The Good, The Bad, and The Best: Starting Your Own Business

The Good, The Bad, and The Best: Starting Your Own Business

Cofounders Char and Keith at their first shoot as Four Winds Creative.

Taking a risk can be, by definition, dangerous. Taking a huge risk, well, that’s where the real fun begins. I started a business almost three years ago with two wonderful partners, big ambitions, and bigger Moscow Mule mugs. Startups are increasingly popular, especially in the Bay Area. If you’re thinking about taking the leap into self-employment, here’s what I can tell you about my take on the Pros and Cons of owning your own business.

On my last day at a big corporation, feeling empowered.

Feeling in a rut at my job, I called my best friend, Emily, for advice. After some chit chat, I finally got the courage to ask her, “Em, should I stay at my job?” After a lengthy pause, which I later found out was due to a mouthful of food, she asked, “How long have you been there again?” I said “5 years and change.” It was her response that stuck with me for a long time. She said, “Are you going to call me 5 years from now and ask me the same question? Where will you be then? You’ll be almost 40 and still at the same company. Is that what you want?” That’s when it really hit me. No, that’s not what I wanted. After that call, it took me 3 more years to get the courage to leave a big brand corporation, to let go of the benefits, my work family, a generous salary, and bonus program to start my own company.

Cut to present day, and I’ve been a business owner for a whopping 2 years, 10 months, and 21 days . I might not be an expert on owning a business, but I’ve learned a lot of valuable lessons from taking the leap and becoming my own boss. I’m frequently asked about my experiences owning a business vs. working for one.

Here are my pros and cons:

PROS:

  1. I define my own hours. Sometimes that can mean 16 hours days, but it can also mean 4 hours days or days off when I need to catch up on other things.
  2. What I say matters. My partners and I decided on the name, logo, brand, our mission statement, and our company values. I believe more in what we do because I had a large part in creating it for ourselves and our employees.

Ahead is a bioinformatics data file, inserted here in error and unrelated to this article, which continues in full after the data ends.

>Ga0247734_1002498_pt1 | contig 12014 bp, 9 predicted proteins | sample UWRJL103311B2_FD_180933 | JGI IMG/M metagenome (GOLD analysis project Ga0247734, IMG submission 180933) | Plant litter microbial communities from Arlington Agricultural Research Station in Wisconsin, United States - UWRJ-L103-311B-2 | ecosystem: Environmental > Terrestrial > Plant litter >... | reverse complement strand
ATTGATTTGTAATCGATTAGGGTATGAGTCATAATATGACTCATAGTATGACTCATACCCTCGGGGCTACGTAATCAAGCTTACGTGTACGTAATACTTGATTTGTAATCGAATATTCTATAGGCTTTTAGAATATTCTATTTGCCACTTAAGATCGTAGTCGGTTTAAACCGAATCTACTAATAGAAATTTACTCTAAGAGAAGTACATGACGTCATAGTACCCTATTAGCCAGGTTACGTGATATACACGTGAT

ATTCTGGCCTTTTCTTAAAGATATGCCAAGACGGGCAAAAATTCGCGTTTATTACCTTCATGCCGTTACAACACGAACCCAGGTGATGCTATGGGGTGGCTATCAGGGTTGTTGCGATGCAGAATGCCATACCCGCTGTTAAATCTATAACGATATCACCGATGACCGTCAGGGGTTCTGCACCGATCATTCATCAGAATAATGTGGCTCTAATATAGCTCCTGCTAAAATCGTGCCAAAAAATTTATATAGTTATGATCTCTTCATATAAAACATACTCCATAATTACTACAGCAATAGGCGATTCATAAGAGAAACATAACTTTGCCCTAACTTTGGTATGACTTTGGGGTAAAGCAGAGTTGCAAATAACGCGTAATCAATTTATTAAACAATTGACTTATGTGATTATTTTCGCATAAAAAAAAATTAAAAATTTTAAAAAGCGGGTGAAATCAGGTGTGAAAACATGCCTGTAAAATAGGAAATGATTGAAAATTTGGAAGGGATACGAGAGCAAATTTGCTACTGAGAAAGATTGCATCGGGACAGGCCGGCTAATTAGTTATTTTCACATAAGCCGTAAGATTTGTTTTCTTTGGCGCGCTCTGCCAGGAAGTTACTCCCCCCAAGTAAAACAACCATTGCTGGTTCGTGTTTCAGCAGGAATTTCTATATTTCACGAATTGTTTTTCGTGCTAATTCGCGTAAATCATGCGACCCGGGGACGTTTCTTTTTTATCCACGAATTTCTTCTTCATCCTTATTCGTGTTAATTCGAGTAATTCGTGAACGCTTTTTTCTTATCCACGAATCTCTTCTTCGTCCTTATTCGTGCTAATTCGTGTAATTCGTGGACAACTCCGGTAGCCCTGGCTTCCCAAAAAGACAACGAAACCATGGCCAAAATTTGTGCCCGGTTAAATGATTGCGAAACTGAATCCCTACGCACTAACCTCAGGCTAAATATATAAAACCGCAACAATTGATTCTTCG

3. Bye bye corporate BS. I don’t have to worry about performance reviews, how to ask for a raise, or status reports. We’ve created a culture that is transparent. We can talk to each other about anything, so if something isn’t working, we address it. It’s very refreshing after navigating processes and systems of communication for years.
  4. I get to choose who I want to work with. Ever get teamed up with THAT person who you know will drain the project of fun, positivity, and success? First off, do NOT become that person because that will happen if you lose all passion for your work. Second, if you work with that person, then it becomes a drain when you have to pick up where they slack off. Resentment builds and unhappiness ensues. Now, I get to work with people I want to see every day who I know can embody the company values of Fun, Freedom, Customer Service, and Quality. This goes for both crews and clients.
  5. I don’t have to do it all myself! I have two amazing business partners whose skills compliment mine and vice versa. I am very lucky to have found two very talented people who have similar goals, values, and complimentary skill sets. Starting a business can be very overwhelming, but having a team where someone’s strengths covers another’s weakness is an invaluable dynamic.
  6. I love what I do and where we do it. After the 3rd attempt, we found an office space with ample parking that doesn’t reek of downtown urine stained streets, and we have our own kitchen! Having a full-sized Air Hockey table doesn’t hurt too. Coming to work doesn’t feel like a job to me. And when I don’t want to come into the office, then I work from home. Flexible hours allow me to work when I want and where I want.

 

CONS: